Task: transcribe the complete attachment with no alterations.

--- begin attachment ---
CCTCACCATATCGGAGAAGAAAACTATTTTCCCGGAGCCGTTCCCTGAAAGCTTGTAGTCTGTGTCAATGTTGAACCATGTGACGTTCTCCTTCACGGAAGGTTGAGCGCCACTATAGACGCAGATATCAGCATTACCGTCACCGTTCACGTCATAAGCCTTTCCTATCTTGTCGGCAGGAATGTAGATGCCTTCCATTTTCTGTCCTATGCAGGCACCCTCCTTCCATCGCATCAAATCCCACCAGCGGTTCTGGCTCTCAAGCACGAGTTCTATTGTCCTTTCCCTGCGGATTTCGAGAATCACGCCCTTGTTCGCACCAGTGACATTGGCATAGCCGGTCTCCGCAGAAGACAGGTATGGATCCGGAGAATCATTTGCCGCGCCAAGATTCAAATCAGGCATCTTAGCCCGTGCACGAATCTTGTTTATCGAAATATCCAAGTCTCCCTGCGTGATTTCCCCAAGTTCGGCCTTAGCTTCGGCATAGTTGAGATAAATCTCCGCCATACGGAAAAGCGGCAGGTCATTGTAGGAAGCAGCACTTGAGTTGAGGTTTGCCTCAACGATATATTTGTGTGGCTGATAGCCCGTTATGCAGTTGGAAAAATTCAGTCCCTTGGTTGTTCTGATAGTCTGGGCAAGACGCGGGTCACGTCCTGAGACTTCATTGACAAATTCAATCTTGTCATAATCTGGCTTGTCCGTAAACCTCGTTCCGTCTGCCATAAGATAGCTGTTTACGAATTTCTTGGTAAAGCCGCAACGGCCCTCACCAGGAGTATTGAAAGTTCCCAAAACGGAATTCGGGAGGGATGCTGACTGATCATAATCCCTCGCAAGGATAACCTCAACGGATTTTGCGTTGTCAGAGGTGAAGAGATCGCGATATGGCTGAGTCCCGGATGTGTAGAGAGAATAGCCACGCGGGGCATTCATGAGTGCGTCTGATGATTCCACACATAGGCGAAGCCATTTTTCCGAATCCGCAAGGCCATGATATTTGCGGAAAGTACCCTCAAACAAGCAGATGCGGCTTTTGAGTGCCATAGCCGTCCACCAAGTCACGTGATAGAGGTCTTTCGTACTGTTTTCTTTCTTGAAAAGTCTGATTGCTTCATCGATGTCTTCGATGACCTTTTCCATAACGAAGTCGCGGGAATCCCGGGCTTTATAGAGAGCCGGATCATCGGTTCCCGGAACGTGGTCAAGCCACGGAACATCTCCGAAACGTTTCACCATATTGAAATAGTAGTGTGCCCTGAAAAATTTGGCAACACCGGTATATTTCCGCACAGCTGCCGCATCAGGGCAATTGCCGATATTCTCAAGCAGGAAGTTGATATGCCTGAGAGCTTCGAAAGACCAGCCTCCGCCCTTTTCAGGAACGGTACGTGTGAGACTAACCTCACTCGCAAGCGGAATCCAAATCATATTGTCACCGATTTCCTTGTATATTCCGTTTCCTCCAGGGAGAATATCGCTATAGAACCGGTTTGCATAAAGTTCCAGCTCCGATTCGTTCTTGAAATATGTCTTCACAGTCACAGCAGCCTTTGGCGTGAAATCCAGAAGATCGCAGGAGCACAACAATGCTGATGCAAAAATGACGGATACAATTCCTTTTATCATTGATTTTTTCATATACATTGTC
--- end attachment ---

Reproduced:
CCTCACCATATCGGAGAAGAAAACTATTTTCCCGGAGCCGTTCCCTGAAAGCTTGTAGTCTGTGTCAATGTTGAACCATGTGACGTTCTCCTTCACGGAAGGTTGAGCGCCACTATAGACGCAGATATCAGCATTACCGTCACCGTTCACGTCATAAGCCTTTCCTATCTTGTCGGCAGGAATGTAGATGCCTTCCATTTTCTGTCCTATGCAGGCACCCTCCTTCCATCGCATCAAATCCCACCAGCGGTTCTGGCTCTCAAGCACGAGTTCTATTGTCCTTTCCCTGCGGATTTCGAGAATCACGCCCTTGTTCGCACCAGTGACATTGGCATAGCCGGTCTCCGCAGAAGACAGGTATGGATCCGGAGAATCATTTGCCGCGCCAAGATTCAAATCAGGCATCTTAGCCCGTGCACGAATCTTGTTTATCGAAATATCCAAGTCTCCCTGCGTGATTTCCCCAAGTTCGGCCTTAGCTTCGGCATAGTTGAGATAAATCTCCGCCATACGGAAAAGCGGCAGGTCATTGTAGGAAGCAGCACTTGAGTTGAGGTTTGCCTCAACGATATATTTGTGTGGCTGATAGCCCGTTATGCAGTTGGAAAAATTCAGTCCCTTGGTTGTTCTGATAGTCTGGGCAAGACGCGGGTCACGTCCTGAGACTTCATTGACAAATTCAATCTTGTCATAATCTGGCTTGTCCGTAAACCTCGTTCCGTCTGCCATAAGATAGCTGTTTACGAATTTCTTGGTAAAGCCGCAACGGCCCTCACCAGGAGTATTGAAAGTTCCCAAAACGGAATTCGGGAGGGATGCTGACTGATCATAATCCCTCGCAAGGATAACCTCAACGGATTTTGCGTTGTCAGAGGTGAAGAGATCGCGATATGGCTGAGTCCCGGATGTGTAGAGAGAATAGCCACGCGGGGCATTCATGAGTGCGTCTGATGATTCCACACATAGGCGAAGCCATTTTTCCGAATCCGCAAGGCCATGATATTTGCGGAAAGTACCCTCAAACAAGCAGATGCGGCTTTTGAGTGCCATAGCCGTCCACCAAGTCACGTGATAGAGGTCTTTCGTACTGTTTTCTTTCTTGAAAAGTCTGATTGCTTCATCGATGTCTTCGATGACCTTTTCCATAACGAAGTCGCGGGAATCCCGGGCTTTATAGAGAGCCGGATCATCGGTTCCCGGAACGTGGTCAAGCCACGGAACATCTCCGAAACGTTTCACCATATTGAAATAGTAGTGTGCCCTGAAAAATTTGGCAACACCGGTATATTTCCGCACAGCTGCCGCATCAGGGCAATTGCCGATATTCTCAAGCAGGAAGTTGATATGCCTGAGAGCTTCGAAAGACCAGCCTCCGCCCTTTTCAGGAACGGTACGTGTGAGACTAACCTCACTCGCAAGCGGAATCCAAATCATATTGTCACCGATTTCCTTGTATATTCCGTTTCCTCCAGGGAGAATATCGCTATAGAACCGGTTTGCATAAAGTTCCAGCTCCGATTCGTTCTTGAAATATGTCTTCACAGTCACAGCAGCCTTTGGCGTGAAATCCAGAAGATCGCAGGAGCACAACAATGCTGATGCAAAAATGACGGATACAATTCCTTTTATCATTGATTTTTTCATATACATTGTC